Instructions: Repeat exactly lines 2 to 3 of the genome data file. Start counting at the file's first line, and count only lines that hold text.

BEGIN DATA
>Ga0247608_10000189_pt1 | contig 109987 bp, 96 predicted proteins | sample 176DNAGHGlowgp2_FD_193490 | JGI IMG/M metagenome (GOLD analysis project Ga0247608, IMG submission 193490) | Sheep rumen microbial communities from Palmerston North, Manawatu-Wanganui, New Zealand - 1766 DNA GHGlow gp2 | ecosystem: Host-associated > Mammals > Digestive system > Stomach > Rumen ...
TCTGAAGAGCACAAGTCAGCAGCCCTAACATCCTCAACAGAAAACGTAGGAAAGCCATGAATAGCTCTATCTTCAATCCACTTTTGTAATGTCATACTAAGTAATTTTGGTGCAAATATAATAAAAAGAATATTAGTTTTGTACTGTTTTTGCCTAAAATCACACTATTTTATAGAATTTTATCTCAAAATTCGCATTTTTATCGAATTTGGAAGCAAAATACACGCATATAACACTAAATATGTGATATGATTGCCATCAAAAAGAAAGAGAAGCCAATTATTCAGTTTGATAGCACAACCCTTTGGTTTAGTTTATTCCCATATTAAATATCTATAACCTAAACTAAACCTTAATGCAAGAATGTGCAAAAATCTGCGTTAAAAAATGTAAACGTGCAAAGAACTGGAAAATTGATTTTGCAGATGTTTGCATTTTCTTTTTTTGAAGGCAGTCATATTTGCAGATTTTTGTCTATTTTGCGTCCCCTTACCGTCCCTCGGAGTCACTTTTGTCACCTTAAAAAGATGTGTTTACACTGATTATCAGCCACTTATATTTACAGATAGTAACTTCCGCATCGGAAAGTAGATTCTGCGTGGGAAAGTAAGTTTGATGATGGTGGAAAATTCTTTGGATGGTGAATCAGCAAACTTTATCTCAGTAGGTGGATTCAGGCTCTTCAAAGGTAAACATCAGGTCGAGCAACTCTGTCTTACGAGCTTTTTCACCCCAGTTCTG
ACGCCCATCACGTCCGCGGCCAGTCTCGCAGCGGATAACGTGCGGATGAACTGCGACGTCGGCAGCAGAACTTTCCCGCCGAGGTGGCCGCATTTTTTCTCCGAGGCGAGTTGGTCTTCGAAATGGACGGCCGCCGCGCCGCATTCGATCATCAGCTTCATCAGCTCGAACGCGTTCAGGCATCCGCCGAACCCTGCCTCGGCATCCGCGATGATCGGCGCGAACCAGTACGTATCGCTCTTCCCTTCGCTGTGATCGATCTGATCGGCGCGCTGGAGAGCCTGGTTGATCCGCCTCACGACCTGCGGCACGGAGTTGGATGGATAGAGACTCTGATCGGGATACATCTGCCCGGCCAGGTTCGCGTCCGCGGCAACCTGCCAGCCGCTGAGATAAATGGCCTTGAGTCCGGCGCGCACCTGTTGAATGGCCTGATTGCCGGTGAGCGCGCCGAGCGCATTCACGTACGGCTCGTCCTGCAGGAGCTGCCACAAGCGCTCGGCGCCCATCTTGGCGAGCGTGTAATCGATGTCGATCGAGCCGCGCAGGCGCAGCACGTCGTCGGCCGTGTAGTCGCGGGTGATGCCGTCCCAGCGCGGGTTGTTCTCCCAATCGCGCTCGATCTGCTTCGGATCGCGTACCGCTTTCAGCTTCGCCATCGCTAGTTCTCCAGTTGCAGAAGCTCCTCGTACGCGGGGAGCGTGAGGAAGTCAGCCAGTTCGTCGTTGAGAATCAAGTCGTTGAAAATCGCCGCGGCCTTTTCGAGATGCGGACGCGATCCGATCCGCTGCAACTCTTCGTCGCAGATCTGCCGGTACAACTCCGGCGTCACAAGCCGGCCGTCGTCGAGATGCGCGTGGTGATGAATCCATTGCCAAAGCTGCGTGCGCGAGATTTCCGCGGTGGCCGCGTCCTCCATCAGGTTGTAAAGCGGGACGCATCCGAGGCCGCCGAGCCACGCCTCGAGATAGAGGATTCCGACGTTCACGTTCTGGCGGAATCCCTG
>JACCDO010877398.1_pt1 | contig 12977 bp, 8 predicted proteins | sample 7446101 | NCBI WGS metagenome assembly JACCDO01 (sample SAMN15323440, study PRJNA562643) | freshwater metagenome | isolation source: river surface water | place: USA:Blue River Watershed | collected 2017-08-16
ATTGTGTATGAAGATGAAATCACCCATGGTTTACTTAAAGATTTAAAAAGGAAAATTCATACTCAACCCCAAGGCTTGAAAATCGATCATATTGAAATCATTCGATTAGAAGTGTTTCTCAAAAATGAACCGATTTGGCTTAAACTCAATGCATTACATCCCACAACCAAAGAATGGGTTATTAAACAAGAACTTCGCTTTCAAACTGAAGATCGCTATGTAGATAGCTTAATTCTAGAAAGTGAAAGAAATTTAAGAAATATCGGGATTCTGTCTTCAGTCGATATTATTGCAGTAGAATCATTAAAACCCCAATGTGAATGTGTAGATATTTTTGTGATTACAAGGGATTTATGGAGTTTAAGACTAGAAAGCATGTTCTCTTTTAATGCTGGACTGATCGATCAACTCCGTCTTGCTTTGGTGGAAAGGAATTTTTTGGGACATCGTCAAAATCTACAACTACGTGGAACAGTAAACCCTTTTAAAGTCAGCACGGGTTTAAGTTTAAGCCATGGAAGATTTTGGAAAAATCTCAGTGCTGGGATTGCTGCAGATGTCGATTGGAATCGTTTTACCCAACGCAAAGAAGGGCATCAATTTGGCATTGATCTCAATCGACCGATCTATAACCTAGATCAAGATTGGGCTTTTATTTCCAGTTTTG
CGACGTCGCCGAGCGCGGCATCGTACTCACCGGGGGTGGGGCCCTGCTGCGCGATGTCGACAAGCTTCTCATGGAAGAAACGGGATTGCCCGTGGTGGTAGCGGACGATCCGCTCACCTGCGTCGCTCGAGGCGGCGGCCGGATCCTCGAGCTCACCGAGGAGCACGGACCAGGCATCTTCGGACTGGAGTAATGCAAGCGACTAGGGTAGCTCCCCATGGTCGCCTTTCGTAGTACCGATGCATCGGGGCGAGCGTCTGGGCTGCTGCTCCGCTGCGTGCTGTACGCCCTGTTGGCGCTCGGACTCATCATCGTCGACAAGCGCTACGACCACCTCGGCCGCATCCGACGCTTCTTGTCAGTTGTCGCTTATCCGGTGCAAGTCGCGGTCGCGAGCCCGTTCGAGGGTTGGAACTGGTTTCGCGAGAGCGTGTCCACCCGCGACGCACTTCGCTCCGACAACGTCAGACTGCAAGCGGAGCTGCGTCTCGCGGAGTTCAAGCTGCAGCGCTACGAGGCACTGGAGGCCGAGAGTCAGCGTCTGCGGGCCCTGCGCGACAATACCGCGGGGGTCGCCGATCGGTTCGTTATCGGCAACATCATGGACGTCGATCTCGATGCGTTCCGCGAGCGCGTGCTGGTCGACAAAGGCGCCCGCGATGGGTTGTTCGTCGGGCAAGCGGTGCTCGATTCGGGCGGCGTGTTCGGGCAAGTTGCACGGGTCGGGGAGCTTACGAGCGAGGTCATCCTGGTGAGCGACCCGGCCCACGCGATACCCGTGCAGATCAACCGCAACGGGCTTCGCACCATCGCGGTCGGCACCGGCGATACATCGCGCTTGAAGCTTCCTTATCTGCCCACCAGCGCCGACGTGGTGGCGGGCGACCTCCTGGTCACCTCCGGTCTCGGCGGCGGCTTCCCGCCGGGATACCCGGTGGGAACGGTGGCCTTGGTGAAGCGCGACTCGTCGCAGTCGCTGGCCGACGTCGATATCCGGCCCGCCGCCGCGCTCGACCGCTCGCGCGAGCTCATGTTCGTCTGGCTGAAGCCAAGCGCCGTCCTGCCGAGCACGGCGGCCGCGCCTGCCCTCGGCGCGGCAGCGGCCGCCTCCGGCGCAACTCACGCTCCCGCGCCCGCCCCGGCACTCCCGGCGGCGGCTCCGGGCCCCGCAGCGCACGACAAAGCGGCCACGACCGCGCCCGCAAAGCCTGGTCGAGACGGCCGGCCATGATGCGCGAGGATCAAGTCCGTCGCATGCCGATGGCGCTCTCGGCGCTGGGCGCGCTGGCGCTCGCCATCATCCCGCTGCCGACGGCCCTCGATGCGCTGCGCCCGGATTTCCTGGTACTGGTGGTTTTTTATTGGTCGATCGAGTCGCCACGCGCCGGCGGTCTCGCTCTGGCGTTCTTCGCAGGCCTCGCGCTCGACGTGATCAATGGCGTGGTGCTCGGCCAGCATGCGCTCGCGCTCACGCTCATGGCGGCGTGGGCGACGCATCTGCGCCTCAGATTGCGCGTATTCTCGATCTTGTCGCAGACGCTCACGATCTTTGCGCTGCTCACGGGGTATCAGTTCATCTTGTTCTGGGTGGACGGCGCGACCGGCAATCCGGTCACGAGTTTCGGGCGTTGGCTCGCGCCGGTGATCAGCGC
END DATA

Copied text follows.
TCTGAAGAGCACAAGTCAGCAGCCCTAACATCCTCAACAGAAAACGTAGGAAAGCCATGAATAGCTCTATCTTCAATCCACTTTTGTAATGTCATACTAAGTAATTTTGGTGCAAATATAATAAAAAGAATATTAGTTTTGTACTGTTTTTGCCTAAAATCACACTATTTTATAGAATTTTATCTCAAAATTCGCATTTTTATCGAATTTGGAAGCAAAATACACGCATATAACACTAAATATGTGATATGATTGCCATCAAAAAGAAAGAGAAGCCAATTATTCAGTTTGATAGCACAACCCTTTGGTTTAGTTTATTCCCATATTAAATATCTATAACCTAAACTAAACCTTAATGCAAGAATGTGCAAAAATCTGCGTTAAAAAATGTAAACGTGCAAAGAACTGGAAAATTGATTTTGCAGATGTTTGCATTTTCTTTTTTTGAAGGCAGTCATATTTGCAGATTTTTGTCTATTTTGCGTCCCCTTACCGTCCCTCGGAGTCACTTTTGTCACCTTAAAAAGATGTGTTTACACTGATTATCAGCCACTTATATTTACAGATAGTAACTTCCGCATCGGAAAGTAGATTCTGCGTGGGAAAGTAAGTTTGATGATGGTGGAAAATTCTTTGGATGGTGAATCAGCAAACTTTATCTCAGTAGGTGGATTCAGGCTCTTCAAAGGTAAACATCAGGTCGAGCAACTCTGTCTTACGAGCTTTTTCACCCCAGTTCTG
ACGCCCATCACGTCCGCGGCCAGTCTCGCAGCGGATAACGTGCGGATGAACTGCGACGTCGGCAGCAGAACTTTCCCGCCGAGGTGGCCGCATTTTTTCTCCGAGGCGAGTTGGTCTTCGAAATGGACGGCCGCCGCGCCGCATTCGATCATCAGCTTCATCAGCTCGAACGCGTTCAGGCATCCGCCGAACCCTGCCTCGGCATCCGCGATGATCGGCGCGAACCAGTACGTATCGCTCTTCCCTTCGCTGTGATCGATCTGATCGGCGCGCTGGAGAGCCTGGTTGATCCGCCTCACGACCTGCGGCACGGAGTTGGATGGATAGAGACTCTGATCGGGATACATCTGCCCGGCCAGGTTCGCGTCCGCGGCAACCTGCCAGCCGCTGAGATAAATGGCCTTGAGTCCGGCGCGCACCTGTTGAATGGCCTGATTGCCGGTGAGCGCGCCGAGCGCATTCACGTACGGCTCGTCCTGCAGGAGCTGCCACAAGCGCTCGGCGCCCATCTTGGCGAGCGTGTAATCGATGTCGATCGAGCCGCGCAGGCGCAGCACGTCGTCGGCCGTGTAGTCGCGGGTGATGCCGTCCCAGCGCGGGTTGTTCTCCCAATCGCGCTCGATCTGCTTCGGATCGCGTACCGCTTTCAGCTTCGCCATCGCTAGTTCTCCAGTTGCAGAAGCTCCTCGTACGCGGGGAGCGTGAGGAAGTCAGCCAGTTCGTCGTTGAGAATCAAGTCGTTGAAAATCGCCGCGGCCTTTTCGAGATGCGGACGCGATCCGATCCGCTGCAACTCTTCGTCGCAGATCTGCCGGTACAACTCCGGCGTCACAAGCCGGCCGTCGTCGAGATGCGCGTGGTGATGAATCCATTGCCAAAGCTGCGTGCGCGAGATTTCCGCGGTGGCCGCGTCCTCCATCAGGTTGTAAAGCGGGACGCATCCGAGGCCGCCGAGCCACGCCTCGAGATAGAGGATTCCGACGTTCACGTTCTGGCGGAATCCCTG